In the spring of 1995, a package arrived at the office of the president of the California Forestry Association. Inside that package laid a bomb, which subsequently exploded and killed its recipient. The culprit of the bombing and fifteen others prior was Ted Kaczynski, a man widely recognized in popular culture as “the Unabomber” (Capps et al., 1995). One year later, he was arrested and regarded as insane by his attorneys. However, Kaczynski’s forensic psychiatrist, Sally Johnson, believed that the insanity was not congenital; she believed, instead, that Kaczynski’s years at Harvard are when the alter ego of the Unabomber emerged. At Harvard, Kaczynski began to conceive fantasies of himself as “an agitator, rousing mobs of frenzies to revolutionary violence” (Alston, 2000), but, there was one event in particular that is speculated to have born the Unabomber: his participation an unethical, psychological experiment led by psychology professor Henry Murray during the era of the Cold War.In Murray’s experiment, unsuspecting participants were exposed to “what Murray himself called ‘vehement, sweeping, and personally abusive’ attacks, assaulting his subjects’ egos and most-cherished ideals and beliefs” (Alston, 2000) in order to measure individual emotional responses to mock interrogations. Although, some, including Kaczynski’s brother, David, believe that Ted may have been involved in the much broader project of MK Ultra, a CIA-funded mind-control experiment that used unassuming American citizens as test subjects (2010). Likewise, one may be surprised to learn that these kinds of unethical experiments were replicated extensively throughout the Cold War by both the United States and Soviet Union (albeit in different ways). Thanks to the investigative journalism and the considerable declassification of federal documents, one can now begin to understand how the governments of the United States and Soviet Union neglected the universal standards of scientific ethics and research methodology during the Cold War. Furthermore, through the testimonies of participants and experimenters, one can recognize how both nations still feel the lasting effects of their war-time apathy to this very day.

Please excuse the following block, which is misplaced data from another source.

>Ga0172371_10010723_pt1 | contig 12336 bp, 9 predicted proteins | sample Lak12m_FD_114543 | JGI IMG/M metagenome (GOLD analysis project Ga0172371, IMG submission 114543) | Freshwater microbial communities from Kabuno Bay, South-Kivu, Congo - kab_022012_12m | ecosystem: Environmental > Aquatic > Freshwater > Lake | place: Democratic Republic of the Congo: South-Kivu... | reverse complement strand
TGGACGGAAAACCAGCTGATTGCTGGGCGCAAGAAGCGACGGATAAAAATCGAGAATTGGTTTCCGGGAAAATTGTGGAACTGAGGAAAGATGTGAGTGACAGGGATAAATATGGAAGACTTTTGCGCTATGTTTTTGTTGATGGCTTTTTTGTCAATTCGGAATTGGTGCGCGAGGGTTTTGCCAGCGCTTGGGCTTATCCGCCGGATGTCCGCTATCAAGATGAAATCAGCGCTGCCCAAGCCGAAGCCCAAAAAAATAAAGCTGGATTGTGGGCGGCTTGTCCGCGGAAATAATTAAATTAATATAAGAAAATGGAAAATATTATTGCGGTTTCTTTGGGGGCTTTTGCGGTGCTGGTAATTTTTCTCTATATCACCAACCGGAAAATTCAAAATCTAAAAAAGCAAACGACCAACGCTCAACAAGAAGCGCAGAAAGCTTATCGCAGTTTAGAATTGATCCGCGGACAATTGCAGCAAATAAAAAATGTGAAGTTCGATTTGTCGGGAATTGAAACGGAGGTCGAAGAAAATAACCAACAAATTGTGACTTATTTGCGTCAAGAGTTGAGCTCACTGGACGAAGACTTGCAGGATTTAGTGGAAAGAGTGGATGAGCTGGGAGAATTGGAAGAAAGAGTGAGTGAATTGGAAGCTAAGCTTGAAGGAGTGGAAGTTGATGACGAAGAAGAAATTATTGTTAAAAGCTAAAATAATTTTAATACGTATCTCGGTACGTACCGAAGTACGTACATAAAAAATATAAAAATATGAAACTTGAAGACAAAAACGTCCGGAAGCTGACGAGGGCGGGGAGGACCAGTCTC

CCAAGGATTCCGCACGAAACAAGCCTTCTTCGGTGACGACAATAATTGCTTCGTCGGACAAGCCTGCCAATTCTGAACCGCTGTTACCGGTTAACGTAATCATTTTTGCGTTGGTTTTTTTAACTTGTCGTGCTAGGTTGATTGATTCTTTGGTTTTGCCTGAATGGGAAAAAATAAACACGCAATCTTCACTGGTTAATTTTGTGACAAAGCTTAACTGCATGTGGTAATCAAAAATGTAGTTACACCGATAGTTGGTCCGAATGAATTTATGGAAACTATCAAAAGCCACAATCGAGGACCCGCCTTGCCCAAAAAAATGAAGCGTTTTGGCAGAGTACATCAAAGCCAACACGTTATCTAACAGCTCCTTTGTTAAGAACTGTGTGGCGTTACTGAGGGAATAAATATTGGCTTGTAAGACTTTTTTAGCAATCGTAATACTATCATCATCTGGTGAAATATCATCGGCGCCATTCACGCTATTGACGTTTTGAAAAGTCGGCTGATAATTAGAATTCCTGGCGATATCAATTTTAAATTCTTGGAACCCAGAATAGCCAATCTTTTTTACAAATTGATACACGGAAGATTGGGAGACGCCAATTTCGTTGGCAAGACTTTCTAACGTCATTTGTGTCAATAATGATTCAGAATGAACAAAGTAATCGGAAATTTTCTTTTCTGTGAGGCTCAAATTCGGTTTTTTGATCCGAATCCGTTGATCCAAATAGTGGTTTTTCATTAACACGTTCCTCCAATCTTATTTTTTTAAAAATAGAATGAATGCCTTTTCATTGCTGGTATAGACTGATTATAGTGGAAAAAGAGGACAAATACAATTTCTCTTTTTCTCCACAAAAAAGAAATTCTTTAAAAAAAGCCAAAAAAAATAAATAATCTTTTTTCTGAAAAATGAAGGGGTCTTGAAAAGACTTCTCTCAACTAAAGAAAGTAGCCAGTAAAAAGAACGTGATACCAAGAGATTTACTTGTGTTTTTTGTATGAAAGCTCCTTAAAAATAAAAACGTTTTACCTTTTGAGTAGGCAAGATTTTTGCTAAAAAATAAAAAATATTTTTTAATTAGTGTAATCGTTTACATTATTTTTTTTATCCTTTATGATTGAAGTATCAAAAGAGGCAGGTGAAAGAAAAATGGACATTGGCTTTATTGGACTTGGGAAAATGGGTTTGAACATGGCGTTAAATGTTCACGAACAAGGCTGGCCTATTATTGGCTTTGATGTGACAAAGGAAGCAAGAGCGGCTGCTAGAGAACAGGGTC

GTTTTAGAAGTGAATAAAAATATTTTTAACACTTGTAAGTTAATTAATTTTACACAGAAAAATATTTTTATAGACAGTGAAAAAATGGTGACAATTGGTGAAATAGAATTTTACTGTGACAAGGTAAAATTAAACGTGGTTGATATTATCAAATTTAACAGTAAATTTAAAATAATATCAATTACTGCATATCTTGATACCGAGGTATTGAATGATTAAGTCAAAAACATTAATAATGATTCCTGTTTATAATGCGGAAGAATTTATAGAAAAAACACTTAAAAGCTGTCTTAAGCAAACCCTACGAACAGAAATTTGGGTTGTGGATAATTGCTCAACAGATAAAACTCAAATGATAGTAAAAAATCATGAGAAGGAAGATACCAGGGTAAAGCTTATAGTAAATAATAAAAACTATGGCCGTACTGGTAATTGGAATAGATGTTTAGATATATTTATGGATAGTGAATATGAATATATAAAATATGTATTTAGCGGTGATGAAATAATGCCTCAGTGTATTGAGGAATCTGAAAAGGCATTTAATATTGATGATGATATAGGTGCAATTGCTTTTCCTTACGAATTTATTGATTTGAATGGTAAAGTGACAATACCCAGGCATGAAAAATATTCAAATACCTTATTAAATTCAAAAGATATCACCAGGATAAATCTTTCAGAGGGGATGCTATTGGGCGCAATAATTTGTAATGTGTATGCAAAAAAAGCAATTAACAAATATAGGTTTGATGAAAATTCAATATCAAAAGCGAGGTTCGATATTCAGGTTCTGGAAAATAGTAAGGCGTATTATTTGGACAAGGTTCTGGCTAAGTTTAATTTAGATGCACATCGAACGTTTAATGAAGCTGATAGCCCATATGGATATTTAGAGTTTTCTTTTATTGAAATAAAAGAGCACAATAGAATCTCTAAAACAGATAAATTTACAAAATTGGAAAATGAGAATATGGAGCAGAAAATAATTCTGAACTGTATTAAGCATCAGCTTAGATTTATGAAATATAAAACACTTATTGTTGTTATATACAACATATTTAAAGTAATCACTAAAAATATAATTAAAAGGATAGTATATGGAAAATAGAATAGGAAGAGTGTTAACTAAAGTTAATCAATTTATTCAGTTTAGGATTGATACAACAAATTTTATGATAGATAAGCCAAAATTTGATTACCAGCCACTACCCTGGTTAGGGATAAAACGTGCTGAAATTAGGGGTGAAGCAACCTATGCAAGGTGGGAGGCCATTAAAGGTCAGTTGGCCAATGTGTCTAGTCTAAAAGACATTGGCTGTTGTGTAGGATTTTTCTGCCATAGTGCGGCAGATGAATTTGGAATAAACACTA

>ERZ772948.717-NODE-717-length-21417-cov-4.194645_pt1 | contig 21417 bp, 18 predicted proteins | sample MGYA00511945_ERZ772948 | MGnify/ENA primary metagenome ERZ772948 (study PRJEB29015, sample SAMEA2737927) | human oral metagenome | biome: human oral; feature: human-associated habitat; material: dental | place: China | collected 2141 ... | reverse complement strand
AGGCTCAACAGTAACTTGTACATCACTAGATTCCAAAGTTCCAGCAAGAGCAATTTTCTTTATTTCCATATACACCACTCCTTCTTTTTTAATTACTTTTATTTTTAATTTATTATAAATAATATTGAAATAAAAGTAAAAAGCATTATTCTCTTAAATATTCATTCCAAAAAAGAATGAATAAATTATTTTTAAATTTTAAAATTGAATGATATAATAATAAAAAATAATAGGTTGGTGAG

A Brief History of Scientific Ethics and their Neglect